|Adding pictures of our stained glass lamps because they are prettier than the boxes and boxes of stuff I'm dealing with.|
George Carlin's hilarious and all too-true stand up routine on Stuff has a quote that is ringing very true to me these last six months: "A house is just a place to keep your stuff while you go out and get more stuff."
Well, here we are in mid-April and things are starting to get real up in here. I've been going through forty-one years worth of stuff we've accumulated and all I can say at this point is, HELP! Where did it all come from? Though our remodeling project won't be starting until sometime in June or later, I've been working on sorting through our stuff since last fall.
Ann has come over to help when she has some spare time, bless her heart, but she has precious little time to spare being the busy woman she is.
Trying to be methodical, I more or less pick one room at a time. I've finally finished working on the Christmas closet last week. The closet isn't very big, really, since it has a chimney inside of it, but it measures roughly four feet wide by three feet deep, but as I said, there's a chimney in the middle, so not all of the space is usable. I should look on the bright side, though, because if there was more room in it, there would be more stuff.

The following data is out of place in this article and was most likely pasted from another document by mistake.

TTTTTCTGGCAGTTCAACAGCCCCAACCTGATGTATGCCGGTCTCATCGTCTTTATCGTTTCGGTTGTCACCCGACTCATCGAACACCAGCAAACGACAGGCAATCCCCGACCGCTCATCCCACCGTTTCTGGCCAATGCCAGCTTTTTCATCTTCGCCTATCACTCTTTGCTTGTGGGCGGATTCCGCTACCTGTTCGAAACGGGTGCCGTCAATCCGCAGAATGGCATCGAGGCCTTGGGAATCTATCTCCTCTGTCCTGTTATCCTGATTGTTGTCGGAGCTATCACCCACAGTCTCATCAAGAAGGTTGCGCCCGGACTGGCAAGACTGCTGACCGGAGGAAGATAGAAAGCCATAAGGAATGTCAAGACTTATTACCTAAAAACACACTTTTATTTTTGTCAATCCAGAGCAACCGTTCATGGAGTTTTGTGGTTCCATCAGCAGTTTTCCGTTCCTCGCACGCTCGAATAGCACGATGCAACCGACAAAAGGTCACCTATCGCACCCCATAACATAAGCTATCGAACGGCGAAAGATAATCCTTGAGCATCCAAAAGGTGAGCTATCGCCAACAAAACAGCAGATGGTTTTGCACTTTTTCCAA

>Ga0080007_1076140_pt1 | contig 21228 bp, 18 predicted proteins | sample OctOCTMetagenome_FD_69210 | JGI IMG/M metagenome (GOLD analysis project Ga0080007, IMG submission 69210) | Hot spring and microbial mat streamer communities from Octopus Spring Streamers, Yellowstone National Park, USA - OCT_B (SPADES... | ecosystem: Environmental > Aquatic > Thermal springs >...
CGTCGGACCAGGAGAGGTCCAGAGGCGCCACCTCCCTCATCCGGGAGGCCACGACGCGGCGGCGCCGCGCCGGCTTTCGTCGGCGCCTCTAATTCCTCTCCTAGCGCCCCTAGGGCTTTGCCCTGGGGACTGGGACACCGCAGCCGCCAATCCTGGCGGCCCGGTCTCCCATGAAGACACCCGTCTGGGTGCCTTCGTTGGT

I will readily admit I am not an organized person. For years I've vowed every Christmas that I would sort through the boxes and get them organized, but then the holiday would sneak up on me and I'd concentrate on just getting the tree up and promise myself I'd deal with the mess when I took it back down again, but for the same reason I'm not fifty pounds lighter, I had yet another excuse in January. I'll sort through it next Christmas, truly I will. For now, eh, just put it all back in the boxes and if the door shuts on the closet, it's a win-win.
It's tough for me because the majority of the decorations I've kept were my late mother's and I am a sentimental dimwit. When Carl and I married, my mother gleefully lugged out the old suitcases she had stored her Christmas ornaments in and said, "Here you go! I have no more need for these, I'm done putting up a big tree."
And, true to her word, at the age of fifty-eight, she was indeed done. She downsized to a tiny tabletop tree and never looked back.